OSU Libraries | OSU Home

Pioneering politics

February 19, 2015

 

Former governor John Kitzhaber resigned from his gubernatorial post last Friday in a published letter to Kate Brown, the Secretary of State at the time. Kitzhaber announced his resignation in response to investigations regarding alleged financial misconduct with his fiancée, Cylvia Hayes. Accusations against the pair bubbled to a boiling point just weeks after Kitzhaber began his unprecedented fourth term in office.

 

Within the span of a single letter, Oregon lost a prominent politician, gained a new governor, and opened a groundbreaking chapter in state political history.

 

Although Kitzhaber is not the first Oregon governor to have stepped down, he is the first to do so amidst such controversy and confusion. According to the Oregon Blue Book, four other governors have resigned since the territory achieved statehood. 

 

“The current situation [of Governor Kitzhaber’s resignation] is without precedent,” said OSU Press author Tom Marsh via email. “True, several Oregon governors have resigned from office—Douglas McKay being the most recent governor to do so. In McKay’s case, he resigned to take the cabinet seat of Secretary of the Interior in the Eisenhower administration. Not so with John Kitzhaber. Never has a sitting Oregon governor resigned under these circumstances.”

 TothePromisedLand

Marsh, a former state legislator himself, is the author of To the Promised Land: A History of Government and Politics in Oregon, published in 2012. Marsh’s work serves as the first comprehensive political history of Oregon, following important political figures and ballot measures throughout the state’s undulating social and economic narrative. An essential volume for anyone interested in understanding the foundations of the modern political climate, To the Promised Land places Oregon within the greater context of national politics.

 

Following the state constitutional order of succession, former Secretary of State Kate Brown was sworn into the gubernatorial office Wednesday. With her inauguration, Brown became Oregon’s first openly bisexual governor and only the second female to hold the seat.*

 

“This is a sad day for Oregon,” Brown said in a statement published by CNN. “But I am confident that legislators are ready to come together to move Oregon forward.”

UptheCapitolSteps 

Oregon’s first female governor, Barbara Roberts, certainly knew a thing or two about progress during her governorship from 1991 to 1995. A “trailblazer in a state that knows something about pioneers,” as Sen. Jeff Merkley called her, Roberts recounts her story in Up the Capitol Steps: A Woman’s March to the Governorship. The book follows her own unlikely rise to power, documenting what leadership is like for a female in politics.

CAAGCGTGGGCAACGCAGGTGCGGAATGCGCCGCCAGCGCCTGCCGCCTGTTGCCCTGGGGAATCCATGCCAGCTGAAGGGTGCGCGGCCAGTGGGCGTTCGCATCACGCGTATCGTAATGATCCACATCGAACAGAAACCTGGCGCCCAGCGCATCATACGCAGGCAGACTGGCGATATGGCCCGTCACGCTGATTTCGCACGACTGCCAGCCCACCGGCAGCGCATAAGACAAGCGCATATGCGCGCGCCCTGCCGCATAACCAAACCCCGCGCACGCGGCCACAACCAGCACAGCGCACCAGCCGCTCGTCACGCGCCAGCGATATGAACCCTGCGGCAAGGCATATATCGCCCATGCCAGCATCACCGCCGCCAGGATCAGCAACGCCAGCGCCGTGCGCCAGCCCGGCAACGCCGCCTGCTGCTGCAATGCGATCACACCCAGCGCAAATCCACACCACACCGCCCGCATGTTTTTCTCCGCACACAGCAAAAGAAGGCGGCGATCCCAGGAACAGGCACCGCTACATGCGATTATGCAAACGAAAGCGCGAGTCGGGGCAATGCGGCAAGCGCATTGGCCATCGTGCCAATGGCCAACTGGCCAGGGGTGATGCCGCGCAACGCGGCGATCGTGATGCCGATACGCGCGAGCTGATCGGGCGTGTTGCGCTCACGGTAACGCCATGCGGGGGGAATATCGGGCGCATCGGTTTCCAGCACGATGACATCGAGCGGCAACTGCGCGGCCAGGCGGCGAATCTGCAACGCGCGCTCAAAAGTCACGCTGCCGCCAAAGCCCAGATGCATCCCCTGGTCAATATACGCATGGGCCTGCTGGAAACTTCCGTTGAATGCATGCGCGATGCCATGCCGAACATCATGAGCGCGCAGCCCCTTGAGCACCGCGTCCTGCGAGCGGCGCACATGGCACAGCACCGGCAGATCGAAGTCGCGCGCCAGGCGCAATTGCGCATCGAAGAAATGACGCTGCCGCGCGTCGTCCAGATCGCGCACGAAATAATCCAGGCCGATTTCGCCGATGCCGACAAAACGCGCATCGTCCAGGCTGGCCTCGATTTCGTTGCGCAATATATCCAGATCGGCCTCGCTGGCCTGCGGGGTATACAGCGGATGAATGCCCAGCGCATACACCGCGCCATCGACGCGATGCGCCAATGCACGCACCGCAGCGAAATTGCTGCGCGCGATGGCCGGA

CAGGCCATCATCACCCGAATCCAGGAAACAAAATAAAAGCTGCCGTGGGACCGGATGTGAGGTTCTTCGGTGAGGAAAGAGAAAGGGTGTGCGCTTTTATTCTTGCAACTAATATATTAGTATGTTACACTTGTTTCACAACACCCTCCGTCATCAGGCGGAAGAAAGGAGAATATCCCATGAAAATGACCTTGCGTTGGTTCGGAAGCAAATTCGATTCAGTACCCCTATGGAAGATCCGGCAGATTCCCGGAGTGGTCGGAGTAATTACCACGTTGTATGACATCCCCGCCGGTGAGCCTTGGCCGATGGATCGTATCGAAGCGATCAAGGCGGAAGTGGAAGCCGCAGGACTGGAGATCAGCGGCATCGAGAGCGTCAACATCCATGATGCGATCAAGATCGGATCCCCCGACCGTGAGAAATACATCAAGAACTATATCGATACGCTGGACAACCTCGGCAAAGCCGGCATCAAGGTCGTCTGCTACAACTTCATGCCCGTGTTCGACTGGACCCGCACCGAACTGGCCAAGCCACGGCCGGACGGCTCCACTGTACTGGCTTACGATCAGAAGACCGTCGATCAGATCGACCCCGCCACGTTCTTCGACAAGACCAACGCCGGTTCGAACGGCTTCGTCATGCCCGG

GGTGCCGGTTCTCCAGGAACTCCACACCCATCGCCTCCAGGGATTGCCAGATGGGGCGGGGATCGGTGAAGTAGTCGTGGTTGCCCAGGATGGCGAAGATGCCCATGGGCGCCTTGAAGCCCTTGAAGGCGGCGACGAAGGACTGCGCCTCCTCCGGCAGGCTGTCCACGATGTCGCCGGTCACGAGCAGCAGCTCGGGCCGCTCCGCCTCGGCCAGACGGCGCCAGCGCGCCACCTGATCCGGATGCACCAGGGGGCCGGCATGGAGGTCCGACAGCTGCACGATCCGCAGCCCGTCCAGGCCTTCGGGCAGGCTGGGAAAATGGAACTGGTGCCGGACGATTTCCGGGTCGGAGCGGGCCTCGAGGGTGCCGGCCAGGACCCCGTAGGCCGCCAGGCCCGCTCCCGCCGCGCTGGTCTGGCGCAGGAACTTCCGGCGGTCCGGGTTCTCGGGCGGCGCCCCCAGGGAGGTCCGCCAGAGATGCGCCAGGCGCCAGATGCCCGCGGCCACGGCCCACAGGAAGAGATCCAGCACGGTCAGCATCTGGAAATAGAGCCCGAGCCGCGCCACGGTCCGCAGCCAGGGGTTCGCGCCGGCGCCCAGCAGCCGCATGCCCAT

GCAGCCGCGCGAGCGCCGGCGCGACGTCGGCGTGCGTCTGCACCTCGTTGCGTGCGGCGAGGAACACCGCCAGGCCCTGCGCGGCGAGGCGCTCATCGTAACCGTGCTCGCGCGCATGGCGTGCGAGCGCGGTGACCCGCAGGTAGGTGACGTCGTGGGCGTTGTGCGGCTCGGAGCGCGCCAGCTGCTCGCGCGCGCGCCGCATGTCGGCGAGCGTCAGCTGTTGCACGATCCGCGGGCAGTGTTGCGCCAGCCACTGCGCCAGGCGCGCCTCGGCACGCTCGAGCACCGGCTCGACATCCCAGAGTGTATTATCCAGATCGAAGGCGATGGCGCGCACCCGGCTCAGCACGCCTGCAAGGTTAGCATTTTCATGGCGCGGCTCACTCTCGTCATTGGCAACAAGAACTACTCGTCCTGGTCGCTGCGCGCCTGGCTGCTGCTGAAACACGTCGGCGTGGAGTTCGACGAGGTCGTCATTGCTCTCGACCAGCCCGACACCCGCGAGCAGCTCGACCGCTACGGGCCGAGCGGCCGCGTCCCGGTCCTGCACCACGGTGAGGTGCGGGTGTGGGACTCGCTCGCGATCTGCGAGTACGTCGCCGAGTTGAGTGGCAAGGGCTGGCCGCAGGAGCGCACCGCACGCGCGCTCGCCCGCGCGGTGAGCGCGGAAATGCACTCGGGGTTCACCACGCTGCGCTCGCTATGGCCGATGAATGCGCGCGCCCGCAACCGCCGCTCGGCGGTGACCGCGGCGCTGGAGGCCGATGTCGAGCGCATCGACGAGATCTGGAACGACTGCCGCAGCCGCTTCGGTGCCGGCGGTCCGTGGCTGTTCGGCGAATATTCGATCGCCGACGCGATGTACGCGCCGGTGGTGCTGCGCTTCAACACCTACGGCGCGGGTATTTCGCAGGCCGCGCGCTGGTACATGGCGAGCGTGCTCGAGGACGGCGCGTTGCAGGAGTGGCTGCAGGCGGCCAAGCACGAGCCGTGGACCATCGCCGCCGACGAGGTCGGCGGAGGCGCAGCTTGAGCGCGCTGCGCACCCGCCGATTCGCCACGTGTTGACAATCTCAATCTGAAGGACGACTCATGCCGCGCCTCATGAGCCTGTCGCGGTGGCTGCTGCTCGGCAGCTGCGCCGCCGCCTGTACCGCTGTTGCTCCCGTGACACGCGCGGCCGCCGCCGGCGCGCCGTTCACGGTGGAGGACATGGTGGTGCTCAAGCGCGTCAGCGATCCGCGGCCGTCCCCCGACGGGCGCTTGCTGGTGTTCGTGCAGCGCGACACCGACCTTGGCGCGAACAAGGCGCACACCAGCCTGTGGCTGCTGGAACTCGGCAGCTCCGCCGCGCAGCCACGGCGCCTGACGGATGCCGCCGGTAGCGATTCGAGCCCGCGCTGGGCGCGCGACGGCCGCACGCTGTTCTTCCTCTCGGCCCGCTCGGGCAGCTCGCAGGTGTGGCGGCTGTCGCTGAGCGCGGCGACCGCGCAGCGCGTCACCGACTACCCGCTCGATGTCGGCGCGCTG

Both To the Promised Land and Up the Capitol Steps offer readers a unique and timely perspective on the current period of upheaval. In order to fully understand the complications and consequences of today’s world, a reflective look backwards is often useful.

 

To stay informed, here are four of OSU Press’s most topically pertinent and powerful titles:

 

·       To the Promised Land: A History of Government and Politics in Oregon by Tom Marsh

·       Up the Capitol Steps: A Woman’s March to the Governorship by Barbara Roberts

·       With Grit and By Grace: Breaking Trails in Politics and Law, A Memoir by Betty Roberts, with Gail Wells

·       Remembering the Power of Words: The Life of an Oregon Activist, Legislator, and Community Leader by Avel Louise Gordly, with Patricia A. Schechter

 

You can purchase these items on our website by selecting the “Add to Cart” link on the respective book pages, or by calling 1-800-621-2736.

 

 

--------------------------

 

 

*Kate Brown will be the third female to sit as acting governor in Oregon, according to information gathered by the Statesman Journal. Carolyn B. Shelton officially served as acting governor for one weekend in 1909 when her boss, Gov. George Chamberlain, left to accept a U.S. Senate position and his successor, Frank Benson, was too sick to be sworn in immediately. Her unique position resulted from a small clause in state law that required a governor’s private secretary to become acting head of state in times of absence or illness. Ironically, it would not be until 1912 that women were given the right to vote in Oregon. Most personal secretaries at this time were male.

Post new comment

The content of this field is kept private and will not be shown publicly.
Member of AAUP